Open Access. Powered by Scholars. Published by Universities.®

Feminist Philosophy Commons

Open Access. Powered by Scholars. Published by Universities.®

Articles 1 - 5 of 5

Full-Text Articles in Feminist Philosophy

Cultivating Perception: Phenomenological Encounters With Artworks, Helen Fielding Jan 2015

Cultivating Perception: Phenomenological Encounters With Artworks, Helen Fielding

Helen A Fielding

Phenomenally strong artworks have the potential to anchor us in the world and to cultivate our perception. For the most part, we barely notice the world around us, as we are too often elsewhere, texting, coordinating schedules, planning ahead, navigating what needs to be done. This is the level of our age that shapes the ways we encounter the world and others. In such a world it is no wonder we no longer trust our senses. But as feminists have long argued, grounding our thinking in embodied experience opens it up to difference and helps us to resist the colonization ...


The Poetry Of Habit: Beauvoir And Merleau-Ponty On Aging Embodiment, Helen A. Fielding Dec 2013

The Poetry Of Habit: Beauvoir And Merleau-Ponty On Aging Embodiment, Helen A. Fielding

Helen A Fielding

As people age their actions often become entrenched—we might say they are not open to the new; they are less able to adapt; they are stuck in a rut. Indeed, in The Coming of Age (La Vieillesse) Simone de Beauvoir writes that to be old is to be condemned neither to freedom nor to meaning, but rather to boredom (Beauvoir 1996, 461; 486). While in many ways a very pessimistic account of ageing, the text does provide promising moments where her descriptions do capture other possibilities for aged existence. In particular, I turn to Beauvoir’s suggestion that habit ...


A Phenomenology Of ‘The Other World’: On Irigaray’S ‘To Paint The Invisible', Helen A. Fielding Dec 2007

A Phenomenology Of ‘The Other World’: On Irigaray’S ‘To Paint The Invisible', Helen A. Fielding

Helen A Fielding


As we know, Merleau-Ponty was struggling with a dynamic shift in his thinking at the premature end of his life.  In those last notes he raises the question of how to elaborate a phenomenology of “’the other world’, as the limit of a phenomenology of the imaginary and the ‘hidden’”—a phenomenology that would open onto an invisible life, community, other and culture (VI, Jan. 1960).  In her essay on “Eye and Mind”, “To Paint the Invisible”, Luce Irigaray shows why Merleau-Ponty was not yet ready to address this question, why he was not yet ready to engage the limits ...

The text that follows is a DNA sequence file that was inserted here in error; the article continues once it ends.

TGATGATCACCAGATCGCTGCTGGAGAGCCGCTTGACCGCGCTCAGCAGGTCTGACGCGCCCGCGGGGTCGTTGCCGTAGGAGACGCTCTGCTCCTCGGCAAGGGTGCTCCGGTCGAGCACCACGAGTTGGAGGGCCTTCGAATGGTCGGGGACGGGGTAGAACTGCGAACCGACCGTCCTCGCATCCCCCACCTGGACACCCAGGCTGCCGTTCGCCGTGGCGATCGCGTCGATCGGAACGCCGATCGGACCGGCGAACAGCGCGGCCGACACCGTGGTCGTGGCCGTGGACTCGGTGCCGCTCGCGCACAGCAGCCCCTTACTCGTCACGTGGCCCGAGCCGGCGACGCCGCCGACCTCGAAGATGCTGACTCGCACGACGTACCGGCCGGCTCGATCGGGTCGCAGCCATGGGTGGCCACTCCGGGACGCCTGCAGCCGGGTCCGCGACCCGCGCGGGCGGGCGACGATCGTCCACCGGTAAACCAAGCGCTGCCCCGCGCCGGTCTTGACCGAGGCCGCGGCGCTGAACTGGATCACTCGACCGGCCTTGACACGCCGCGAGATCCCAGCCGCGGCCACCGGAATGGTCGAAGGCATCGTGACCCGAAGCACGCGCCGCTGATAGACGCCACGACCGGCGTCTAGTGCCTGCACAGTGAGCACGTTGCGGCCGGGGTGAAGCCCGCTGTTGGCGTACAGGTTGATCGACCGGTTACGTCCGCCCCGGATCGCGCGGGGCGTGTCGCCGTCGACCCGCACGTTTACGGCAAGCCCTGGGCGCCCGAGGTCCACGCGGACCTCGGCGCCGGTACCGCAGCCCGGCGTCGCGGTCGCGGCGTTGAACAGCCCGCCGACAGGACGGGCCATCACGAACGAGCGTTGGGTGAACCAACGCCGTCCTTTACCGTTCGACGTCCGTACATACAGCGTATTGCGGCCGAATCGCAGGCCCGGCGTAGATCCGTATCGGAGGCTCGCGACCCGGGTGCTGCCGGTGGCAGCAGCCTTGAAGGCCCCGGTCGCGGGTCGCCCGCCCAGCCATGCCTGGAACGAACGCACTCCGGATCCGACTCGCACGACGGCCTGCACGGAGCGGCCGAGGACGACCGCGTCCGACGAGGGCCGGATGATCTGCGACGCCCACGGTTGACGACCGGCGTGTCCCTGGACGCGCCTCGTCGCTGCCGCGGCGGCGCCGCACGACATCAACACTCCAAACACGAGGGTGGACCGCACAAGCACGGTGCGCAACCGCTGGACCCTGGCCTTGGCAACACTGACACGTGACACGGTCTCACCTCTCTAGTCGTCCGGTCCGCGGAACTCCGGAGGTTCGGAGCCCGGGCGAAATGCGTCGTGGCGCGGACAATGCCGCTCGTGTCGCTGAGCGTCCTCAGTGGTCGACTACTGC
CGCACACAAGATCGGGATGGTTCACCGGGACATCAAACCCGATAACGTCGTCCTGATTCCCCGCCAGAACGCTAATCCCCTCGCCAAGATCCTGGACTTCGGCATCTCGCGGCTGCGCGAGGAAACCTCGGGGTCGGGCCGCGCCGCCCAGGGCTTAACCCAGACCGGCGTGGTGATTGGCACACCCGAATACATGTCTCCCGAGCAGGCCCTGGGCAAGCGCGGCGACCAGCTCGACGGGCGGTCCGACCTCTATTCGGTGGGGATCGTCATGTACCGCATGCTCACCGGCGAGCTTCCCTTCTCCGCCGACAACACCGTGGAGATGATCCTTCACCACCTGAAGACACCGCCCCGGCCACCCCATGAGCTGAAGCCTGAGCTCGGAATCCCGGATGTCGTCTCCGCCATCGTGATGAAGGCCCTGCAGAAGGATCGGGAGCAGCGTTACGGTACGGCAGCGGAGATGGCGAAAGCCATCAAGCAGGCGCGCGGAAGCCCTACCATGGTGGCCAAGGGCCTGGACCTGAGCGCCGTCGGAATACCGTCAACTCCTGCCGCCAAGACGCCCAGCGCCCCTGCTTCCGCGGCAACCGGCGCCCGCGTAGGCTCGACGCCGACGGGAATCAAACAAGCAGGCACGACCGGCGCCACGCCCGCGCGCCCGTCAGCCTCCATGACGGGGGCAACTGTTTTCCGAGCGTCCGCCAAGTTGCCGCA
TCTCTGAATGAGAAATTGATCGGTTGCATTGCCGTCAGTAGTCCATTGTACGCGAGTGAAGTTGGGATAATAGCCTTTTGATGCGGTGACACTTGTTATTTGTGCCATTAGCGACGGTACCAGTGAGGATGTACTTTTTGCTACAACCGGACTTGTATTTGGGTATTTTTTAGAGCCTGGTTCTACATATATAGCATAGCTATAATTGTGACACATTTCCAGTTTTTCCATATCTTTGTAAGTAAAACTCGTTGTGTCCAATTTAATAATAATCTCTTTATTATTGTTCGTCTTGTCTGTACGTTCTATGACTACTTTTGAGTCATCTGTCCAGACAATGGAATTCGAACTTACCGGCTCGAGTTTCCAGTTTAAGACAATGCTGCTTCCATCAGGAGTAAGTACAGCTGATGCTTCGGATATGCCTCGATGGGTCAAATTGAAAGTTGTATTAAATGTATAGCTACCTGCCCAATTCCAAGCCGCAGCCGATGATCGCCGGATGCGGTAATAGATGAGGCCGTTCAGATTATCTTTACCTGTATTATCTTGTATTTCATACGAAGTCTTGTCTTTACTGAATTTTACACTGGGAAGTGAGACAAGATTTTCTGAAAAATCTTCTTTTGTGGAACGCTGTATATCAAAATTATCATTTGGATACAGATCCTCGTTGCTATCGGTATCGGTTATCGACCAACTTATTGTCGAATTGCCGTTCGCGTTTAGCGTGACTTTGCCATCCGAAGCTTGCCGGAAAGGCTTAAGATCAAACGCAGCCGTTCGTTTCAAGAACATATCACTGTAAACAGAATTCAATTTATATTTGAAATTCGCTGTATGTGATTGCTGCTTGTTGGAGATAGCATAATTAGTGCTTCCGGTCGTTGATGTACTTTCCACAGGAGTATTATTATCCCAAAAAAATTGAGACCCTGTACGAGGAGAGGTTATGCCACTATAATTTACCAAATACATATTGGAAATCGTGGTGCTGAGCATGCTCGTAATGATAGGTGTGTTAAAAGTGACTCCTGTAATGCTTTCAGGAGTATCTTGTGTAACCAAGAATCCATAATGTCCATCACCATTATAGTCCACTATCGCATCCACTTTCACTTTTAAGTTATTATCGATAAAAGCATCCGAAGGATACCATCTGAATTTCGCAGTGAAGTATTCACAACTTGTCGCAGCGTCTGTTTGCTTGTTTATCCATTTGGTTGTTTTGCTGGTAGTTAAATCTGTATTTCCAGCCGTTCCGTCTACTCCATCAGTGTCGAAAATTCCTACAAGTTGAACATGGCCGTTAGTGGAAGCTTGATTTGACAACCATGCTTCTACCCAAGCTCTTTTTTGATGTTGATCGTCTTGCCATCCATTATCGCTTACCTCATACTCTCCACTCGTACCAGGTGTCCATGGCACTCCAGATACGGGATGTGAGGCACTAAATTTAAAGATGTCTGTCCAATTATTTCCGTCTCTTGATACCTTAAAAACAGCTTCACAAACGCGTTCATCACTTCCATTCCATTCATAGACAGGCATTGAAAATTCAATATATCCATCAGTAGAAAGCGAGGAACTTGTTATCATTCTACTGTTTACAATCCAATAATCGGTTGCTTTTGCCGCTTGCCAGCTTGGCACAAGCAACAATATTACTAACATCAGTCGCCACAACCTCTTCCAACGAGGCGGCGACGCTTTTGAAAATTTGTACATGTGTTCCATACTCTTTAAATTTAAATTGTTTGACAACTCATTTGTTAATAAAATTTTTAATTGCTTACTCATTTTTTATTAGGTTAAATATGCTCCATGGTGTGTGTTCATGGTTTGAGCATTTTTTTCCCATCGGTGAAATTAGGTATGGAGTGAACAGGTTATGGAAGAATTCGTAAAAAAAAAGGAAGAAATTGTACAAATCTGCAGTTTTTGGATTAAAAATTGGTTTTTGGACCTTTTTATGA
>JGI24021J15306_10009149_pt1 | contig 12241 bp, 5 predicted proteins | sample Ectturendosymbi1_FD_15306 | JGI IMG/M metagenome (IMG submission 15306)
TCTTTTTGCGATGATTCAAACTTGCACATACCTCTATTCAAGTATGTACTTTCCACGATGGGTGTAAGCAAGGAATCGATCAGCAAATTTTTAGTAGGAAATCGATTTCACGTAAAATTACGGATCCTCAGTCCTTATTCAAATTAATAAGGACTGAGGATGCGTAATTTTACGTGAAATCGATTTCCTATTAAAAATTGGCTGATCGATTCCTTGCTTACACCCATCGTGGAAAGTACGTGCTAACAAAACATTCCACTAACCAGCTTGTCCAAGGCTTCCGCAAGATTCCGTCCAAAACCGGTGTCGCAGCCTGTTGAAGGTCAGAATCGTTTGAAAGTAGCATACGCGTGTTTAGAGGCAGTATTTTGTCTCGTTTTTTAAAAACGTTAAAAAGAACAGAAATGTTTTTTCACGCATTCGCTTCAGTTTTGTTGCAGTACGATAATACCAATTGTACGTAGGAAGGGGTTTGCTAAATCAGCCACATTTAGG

This Body Of Art: The Singular Plural Of The Feminine, Helen A. Fielding Sep 2005

This Body Of Art: The Singular Plural Of The Feminine, Helen A. Fielding

Helen A Fielding

I explore the possibility that the feminine, like art, can be thought in terms of Jean-Luc Nancy’s concept of the singular plural. In Les Muses, Nancy claims that art provides for the rethinking of a technë not ruled by instrumentality. Specifically, in rethinking aesthetics in terms of the debates laid out by Kant, Hegel and Heidegger, he resituates the ontological in terms of the specificity of the techniques of each particular artwork; each artwork establishes relations particular to its world or worlds. What is at stake in the singular plural is the multiplicity of relations that are lost in ...


Only Blood Would Be More Red: Irigaray, Merleau-Ponty And The Ethics Of Sexual Difference, Helen A. Fielding Apr 2001

Only Blood Would Be More Red: Irigaray, Merleau-Ponty And The Ethics Of Sexual Difference, Helen A. Fielding

Helen A Fielding

Irigaray turns to Merleau-Ponty's intuitions about the perception of color to develop her own insights into the creative emergence of sexuate identity. As a quality of the flesh, color cannot be reduced to formal codes. The privileging of word and text inherent to Western culture suppresses the coming into being of the embodied subject in his or her own situated context. Color, tied as it is to a corporeal creativity could provide an important link since it facilitates reflection, and a re-enfleshing through color of a differentiated sexuate identity tied to the imagination as well as to genetic identity.